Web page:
Offline rsarres

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Re: Death and resurrection in the jungle
« Reply #11 on: February 14, 2024, 03:11:41 PM »
My players know me. The rules are the rules, that´s the fun of the game for me and for the party. I personally love the tension at every combat. My friends know that every arrow shot has a chance to meet an eye, so they should take care.

I have had my share of dead players in my GM career. I do not regret a bit because I see my job as just an impartial judge. They usually deserve it for being careless, but a few are just bad luck.

From the top of my head, I clearly remember one that started climbing down a 30ft cliff with an archer in at the ground below. The outcome was previsible: an arrow in his back with a huge offensive bonus plus a 25ft+ fall. RIP.

Another one was more complex. The party found an enchanted chest in a small cellar that cast a demonic possession spell on anyone that fails to open the box (i.e. force the cover or fail the pick lock attempt). The thief tried and failed the pick lock maneuver, failed the RR against the possession spell, lost control and attacked his party in a frenzy state. Fortunately the mage of the party cast a sleep spell on him. But, after this close call, the mage asked the warrior to leave the cellar and lock the hatch door because he was going to try opening the chest. After a brief discussion, the warrior said "Fine, suit yourself" and locked the sleeping thief and the mage inside the cellar. It didn´t go well. The mage failed the picklock, failed the RR and got possessed. He attacked and killed the sleeping thief.
The aftermatch was great:
- "You open your eyes, you fell dizzy and thisty (a day had passed). You are layind down and you see the cellar roof."
- "I look around..."
-"You see Arraskaetrik (thief) lying down beside you."
-"I wake him up..."
-"He does not wake up."
-"I-I check his vitals..." (voice failing)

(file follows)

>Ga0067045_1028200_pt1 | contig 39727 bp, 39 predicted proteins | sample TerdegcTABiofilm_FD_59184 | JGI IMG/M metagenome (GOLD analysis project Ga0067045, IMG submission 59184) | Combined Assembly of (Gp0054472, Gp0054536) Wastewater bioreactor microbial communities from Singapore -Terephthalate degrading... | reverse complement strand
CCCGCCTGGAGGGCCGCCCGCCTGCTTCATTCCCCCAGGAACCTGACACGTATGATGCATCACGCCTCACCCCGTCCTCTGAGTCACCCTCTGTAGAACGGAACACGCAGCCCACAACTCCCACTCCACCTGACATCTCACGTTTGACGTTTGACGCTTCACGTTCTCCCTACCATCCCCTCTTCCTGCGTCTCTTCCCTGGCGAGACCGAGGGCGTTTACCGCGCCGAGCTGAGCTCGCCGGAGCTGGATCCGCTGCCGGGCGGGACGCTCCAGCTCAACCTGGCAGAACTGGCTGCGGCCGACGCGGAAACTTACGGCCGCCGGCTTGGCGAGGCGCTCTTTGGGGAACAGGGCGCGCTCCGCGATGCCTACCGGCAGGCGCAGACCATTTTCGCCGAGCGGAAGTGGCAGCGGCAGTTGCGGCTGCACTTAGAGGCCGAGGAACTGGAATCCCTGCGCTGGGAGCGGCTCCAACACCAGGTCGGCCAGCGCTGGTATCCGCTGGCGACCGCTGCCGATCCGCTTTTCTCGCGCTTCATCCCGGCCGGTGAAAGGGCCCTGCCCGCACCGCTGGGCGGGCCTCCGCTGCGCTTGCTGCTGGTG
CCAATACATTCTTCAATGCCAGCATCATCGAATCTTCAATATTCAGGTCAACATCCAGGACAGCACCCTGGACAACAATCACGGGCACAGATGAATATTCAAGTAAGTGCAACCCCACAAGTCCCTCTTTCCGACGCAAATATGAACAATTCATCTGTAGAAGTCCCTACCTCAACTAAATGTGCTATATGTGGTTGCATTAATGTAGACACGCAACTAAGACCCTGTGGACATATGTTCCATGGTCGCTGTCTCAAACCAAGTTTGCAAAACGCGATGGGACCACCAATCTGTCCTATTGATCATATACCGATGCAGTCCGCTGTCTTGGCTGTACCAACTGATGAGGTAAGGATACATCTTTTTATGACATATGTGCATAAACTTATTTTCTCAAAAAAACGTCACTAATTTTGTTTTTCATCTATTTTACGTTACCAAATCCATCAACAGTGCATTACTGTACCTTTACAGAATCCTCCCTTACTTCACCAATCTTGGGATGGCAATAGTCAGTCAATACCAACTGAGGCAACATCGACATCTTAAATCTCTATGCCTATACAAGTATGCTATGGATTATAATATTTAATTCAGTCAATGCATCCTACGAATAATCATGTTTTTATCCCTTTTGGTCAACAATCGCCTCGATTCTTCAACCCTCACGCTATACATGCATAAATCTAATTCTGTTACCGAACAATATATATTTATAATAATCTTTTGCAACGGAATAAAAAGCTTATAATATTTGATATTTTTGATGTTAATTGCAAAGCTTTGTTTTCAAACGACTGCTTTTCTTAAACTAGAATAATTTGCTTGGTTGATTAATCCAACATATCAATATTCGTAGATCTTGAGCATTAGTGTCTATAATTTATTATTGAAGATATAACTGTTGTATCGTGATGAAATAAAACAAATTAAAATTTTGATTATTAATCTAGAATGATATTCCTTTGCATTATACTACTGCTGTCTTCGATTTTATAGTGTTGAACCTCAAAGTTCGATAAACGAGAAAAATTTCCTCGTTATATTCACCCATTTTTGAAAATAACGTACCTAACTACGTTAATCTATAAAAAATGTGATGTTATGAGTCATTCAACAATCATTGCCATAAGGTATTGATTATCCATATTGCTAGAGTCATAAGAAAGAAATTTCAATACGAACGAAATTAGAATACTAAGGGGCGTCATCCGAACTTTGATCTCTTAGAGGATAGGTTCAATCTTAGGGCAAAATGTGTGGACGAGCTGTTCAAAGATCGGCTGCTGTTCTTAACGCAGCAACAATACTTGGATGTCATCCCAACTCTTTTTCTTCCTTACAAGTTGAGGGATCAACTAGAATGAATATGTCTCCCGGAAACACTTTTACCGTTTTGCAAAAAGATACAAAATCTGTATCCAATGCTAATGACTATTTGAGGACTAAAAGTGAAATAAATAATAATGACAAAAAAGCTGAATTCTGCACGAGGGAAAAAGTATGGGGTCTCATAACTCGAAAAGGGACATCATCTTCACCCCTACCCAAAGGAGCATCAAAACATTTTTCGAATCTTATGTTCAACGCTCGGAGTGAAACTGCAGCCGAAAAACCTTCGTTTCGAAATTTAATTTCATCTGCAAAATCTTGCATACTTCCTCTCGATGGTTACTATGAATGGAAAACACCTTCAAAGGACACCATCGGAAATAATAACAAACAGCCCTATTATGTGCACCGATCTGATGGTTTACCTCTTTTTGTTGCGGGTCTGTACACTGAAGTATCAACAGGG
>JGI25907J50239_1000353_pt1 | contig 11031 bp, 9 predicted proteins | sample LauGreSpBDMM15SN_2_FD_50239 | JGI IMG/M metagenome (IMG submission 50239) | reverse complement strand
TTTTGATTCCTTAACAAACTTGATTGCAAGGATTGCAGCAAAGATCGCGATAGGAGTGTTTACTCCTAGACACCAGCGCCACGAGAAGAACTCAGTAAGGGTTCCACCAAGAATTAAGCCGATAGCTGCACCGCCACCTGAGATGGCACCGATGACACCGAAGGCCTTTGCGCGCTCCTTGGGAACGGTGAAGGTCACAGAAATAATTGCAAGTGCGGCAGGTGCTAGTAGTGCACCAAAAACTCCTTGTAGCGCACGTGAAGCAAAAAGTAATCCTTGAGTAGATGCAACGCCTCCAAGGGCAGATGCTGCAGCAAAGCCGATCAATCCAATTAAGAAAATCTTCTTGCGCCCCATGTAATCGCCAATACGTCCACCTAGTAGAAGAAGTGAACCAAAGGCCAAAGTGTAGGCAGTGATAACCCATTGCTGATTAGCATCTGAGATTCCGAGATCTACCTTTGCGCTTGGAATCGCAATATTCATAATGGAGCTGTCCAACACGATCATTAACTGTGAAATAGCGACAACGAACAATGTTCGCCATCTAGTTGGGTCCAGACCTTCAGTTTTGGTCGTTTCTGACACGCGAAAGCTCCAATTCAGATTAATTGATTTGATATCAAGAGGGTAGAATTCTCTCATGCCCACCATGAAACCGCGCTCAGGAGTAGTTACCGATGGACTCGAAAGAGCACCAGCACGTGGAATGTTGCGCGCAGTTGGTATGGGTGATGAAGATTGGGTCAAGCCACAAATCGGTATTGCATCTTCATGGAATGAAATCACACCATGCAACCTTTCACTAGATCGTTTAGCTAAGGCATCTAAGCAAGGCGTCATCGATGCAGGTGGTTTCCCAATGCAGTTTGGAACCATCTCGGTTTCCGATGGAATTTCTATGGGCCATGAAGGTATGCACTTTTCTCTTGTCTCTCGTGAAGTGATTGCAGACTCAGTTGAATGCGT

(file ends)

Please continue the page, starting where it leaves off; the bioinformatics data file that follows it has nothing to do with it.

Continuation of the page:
-"He is not breathing, his lips are blue, one eye is half open and his throat has purple bruises."
-"Oh my god.... I ...... killed him...."
I personally think this is the fabric of great roleplaying.

The thief player moved on, created a new pc, the mage is still alive. And even today, on heated discussions, this story comes up... "I still remember when you killed me!!!!"

I will end with an unforgettable session a couple of months ago. This same mage convinced the same player (the one that got killed in the cellar), now controlling a AC20 Lv5 fighter that he raised from lv1 to invade a bandit hideout by themselves without prior knowledge about what was inside. The other party members were severely wounded and (wisely) headed straight to the tavern.
The two invaded the permises and were quickly outnumbered by lv1 bandits. Just like in real life, numerical disadvantage can be fatal in Rolemaster.
The lv5 fighter took an arrow on the neck and got permanently paralised from the neck down, but was still alive.
The mage saw the scene (arrow thought the neck, the fighter dropping down like a rag puppet) and leaped thought the window. The fighter kept quiet and the remaining bandits failed the perception check to see that he was still breathing (lots of penalties, after all, the poor fighter was lying face down with an arrow stuck at the back of his neck.
The enraged mage slipped an evil ring that he avoided until this time and fireballed the entire premises.
What a great session. I was playing on skype with the party, and when they got separated, I alternated the call between them. You should have seen the fighter player face struggling with the situation, he was silent watching his left leg burn (fireball crit result) in a collapsing house and could not warn the mage that he was still alive because there was still enemies in the house thinking that he was dead. And all the tension was possible because he was sure that I would not hesitate for a second to apply the rules blindly and kill him.
Spoiler alert: he survived.

Offline Jengada

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Re: Death and resurrection in the jungle
« Reply #12 on: February 16, 2024, 12:29:55 PM »
In this case, the E crit was not killing, it was a 67. The attacker could normally modify +/-1 with a combat style, but I ruled that wasn't appropriate because the cleric was covered with Plant Facade.
On the bigger question of rules, death, fate points, etc. I do ask players periodically if, should a killing crit arise, they want me to nerf it or play it out. If I nerf it, I only do so slightly and they pay the rest of the cost in another way, like broken magic item while parrying, or the like. It's our balance between the grit of the rules and the attachment they have to their characters. We play long arc games, and they've had these characters since 2017. The player with the cleric is over 80 years old and has commented this may be the last character she gets to play. Ouch.
(Amusingly, her son plays the party tank and was a no-show for this session, where the tank was supposed to guard the cleric. Mama's having words with the boy.)
We ask the hard questions here, because they keep us too busy to worry about the hard questions in the real world, and we can go with the answers we like the best.